Sticking to the rails
|Poldice Tramway||The Redruth and Chasewater Railway||The Pentewan Railway||The North Cornwall Railway|
|The Hayle Railway||The South Devon and Tavistock Railway||The Liskeard and Caradon Railway||The Liskeard and Looe Railway|
|Par Railway||The Newquay Cornwall Junction Railway||The Truro and Newquay Railway||The West Cornwall Railway|
|The Helston Railway||The East Cornwall Mineral Railway||The Fowey to Lostwithiel Railway||Newquay Railway|
|The Bodmin & Wadebridge Railway||The Cornwall Minerals Railway||The Great Western Railway||Current Stations and Branch Lines|
Cornwall played a noteworthy part in the infancy of steam locomotion. In Redruth in 1784 the Scot, William Murdoch, built the first practical vehicle to run under its own steam power, albeit a small model. The great Cornish engineer, Richard Trevithick, built a steam road carriage and ran it successfully in Camborne on Christmas Eve, 1801. He went on to harness the power of steam for rail locomotion, at Penydarren in South Wales in 1803, but it was left to others elsewhere to profit from his achievements.
Cornwall's extractive industries, mining and quarrying, prompted the growth of its railway network and all the early lines run to and from the coast to facilitate shipment of goods. Nonetheless, for almost half a century after Trevithick's invention, Cornwall continued to use horses on most of its railways.
Early in 1844 a meeting was held in Truro with the object of forming a company to construct a line through Cornwall. This was at first proposed to run through Okehampton, Devon, and Launceston, then down through the centre of the County, roughly in line with the road used by the London mail coach service. However, when the South Devon Railway Act was published, authorising a route to the south and ending at Plymouth, a route into Cornwall at Torpoint was proposed. This was surveyed initially by a Captain Moorson.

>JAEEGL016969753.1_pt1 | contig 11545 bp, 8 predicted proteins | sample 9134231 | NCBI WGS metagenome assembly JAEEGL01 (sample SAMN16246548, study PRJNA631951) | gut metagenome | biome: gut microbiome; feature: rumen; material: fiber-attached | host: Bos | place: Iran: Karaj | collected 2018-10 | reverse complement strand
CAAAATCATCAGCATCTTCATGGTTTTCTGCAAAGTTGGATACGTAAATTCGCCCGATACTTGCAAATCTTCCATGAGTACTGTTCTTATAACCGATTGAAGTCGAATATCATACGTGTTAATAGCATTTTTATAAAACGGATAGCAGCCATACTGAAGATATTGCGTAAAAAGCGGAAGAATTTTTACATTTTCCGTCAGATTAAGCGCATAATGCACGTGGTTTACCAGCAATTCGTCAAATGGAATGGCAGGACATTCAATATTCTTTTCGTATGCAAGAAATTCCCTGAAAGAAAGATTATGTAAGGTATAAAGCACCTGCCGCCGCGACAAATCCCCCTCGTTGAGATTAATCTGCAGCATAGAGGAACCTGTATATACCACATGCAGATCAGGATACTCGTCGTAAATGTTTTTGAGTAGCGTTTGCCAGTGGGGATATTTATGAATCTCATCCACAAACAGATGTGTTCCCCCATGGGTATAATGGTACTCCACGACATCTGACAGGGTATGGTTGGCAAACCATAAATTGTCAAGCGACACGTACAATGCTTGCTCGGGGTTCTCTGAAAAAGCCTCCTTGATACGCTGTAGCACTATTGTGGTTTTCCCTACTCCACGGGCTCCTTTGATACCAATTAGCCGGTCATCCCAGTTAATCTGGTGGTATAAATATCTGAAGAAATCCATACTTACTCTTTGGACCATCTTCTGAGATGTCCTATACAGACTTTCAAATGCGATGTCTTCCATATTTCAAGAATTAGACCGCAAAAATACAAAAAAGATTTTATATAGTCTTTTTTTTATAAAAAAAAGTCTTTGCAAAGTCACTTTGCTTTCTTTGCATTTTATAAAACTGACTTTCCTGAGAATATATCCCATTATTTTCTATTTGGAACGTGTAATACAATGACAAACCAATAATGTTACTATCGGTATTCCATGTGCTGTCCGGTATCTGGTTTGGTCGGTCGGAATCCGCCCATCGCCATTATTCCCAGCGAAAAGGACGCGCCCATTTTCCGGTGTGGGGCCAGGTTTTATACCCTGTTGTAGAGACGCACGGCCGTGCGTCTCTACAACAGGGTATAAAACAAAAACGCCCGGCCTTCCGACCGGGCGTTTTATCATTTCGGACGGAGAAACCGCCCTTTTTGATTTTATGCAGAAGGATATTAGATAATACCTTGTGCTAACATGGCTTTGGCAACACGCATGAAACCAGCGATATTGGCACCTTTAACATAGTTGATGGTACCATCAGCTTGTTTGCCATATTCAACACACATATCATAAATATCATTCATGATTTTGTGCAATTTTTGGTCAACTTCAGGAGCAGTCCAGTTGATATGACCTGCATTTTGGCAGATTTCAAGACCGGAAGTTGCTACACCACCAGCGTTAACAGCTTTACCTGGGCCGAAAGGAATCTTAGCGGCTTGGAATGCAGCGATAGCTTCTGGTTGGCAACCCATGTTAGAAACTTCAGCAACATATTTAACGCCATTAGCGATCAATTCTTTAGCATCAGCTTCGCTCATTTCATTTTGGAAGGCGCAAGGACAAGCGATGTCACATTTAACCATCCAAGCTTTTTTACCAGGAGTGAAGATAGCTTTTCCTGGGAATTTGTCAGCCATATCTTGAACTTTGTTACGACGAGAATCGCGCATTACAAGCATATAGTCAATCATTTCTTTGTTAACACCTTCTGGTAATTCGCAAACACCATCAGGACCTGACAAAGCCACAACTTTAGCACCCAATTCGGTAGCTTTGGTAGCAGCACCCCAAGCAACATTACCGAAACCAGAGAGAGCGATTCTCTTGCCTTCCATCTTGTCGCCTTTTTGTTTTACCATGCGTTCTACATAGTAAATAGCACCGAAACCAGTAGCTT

The first Cornwall Bill was rejected by the House of Lords Committee, who suggested that a fresh survey be carried out avoiding the severe gradients and the ferry crossing. This survey was carried out by non other than Isambard Kingdom Brunel, of course, who proposed a line crossing the River Tamar by means of a bridge at Saltash and running then to St. Germans and Liskeard. Nowhere did the inclines exceed 1 in 60. As a result of these changes, the Cornwall Railway Act received the Royal Assent on August 3rd 1846.
The line was to be built to Brunel's "Broad" gauge of 7 feet 0¼ inches, and after a slow and unsteady start, Brunel proposed that the line be single track throughout so that it could be built quicker and cheaper. The line in Cornwall, from Truro to Liskeard, was completed first in 1852. The stretch from Devonport to the bridge at Saltash, which was to be named the Albert Bridge, by permission of His Royal Highness, the Prince Albert, was started in January 1853.
Doublebois was at the summit of the Cornwall Railway. A siding was provided here when it opened on 4th May 1859 to enable trains to be split into smaller parts to enable them to be worked over the steep inclines up from Liskeard and Bodmin. Doublebois station opened on 1st June 1860, providing a service to people and mines in the St. Neot area. The station closed on 5th October 1964 but the earthworks can still be seen.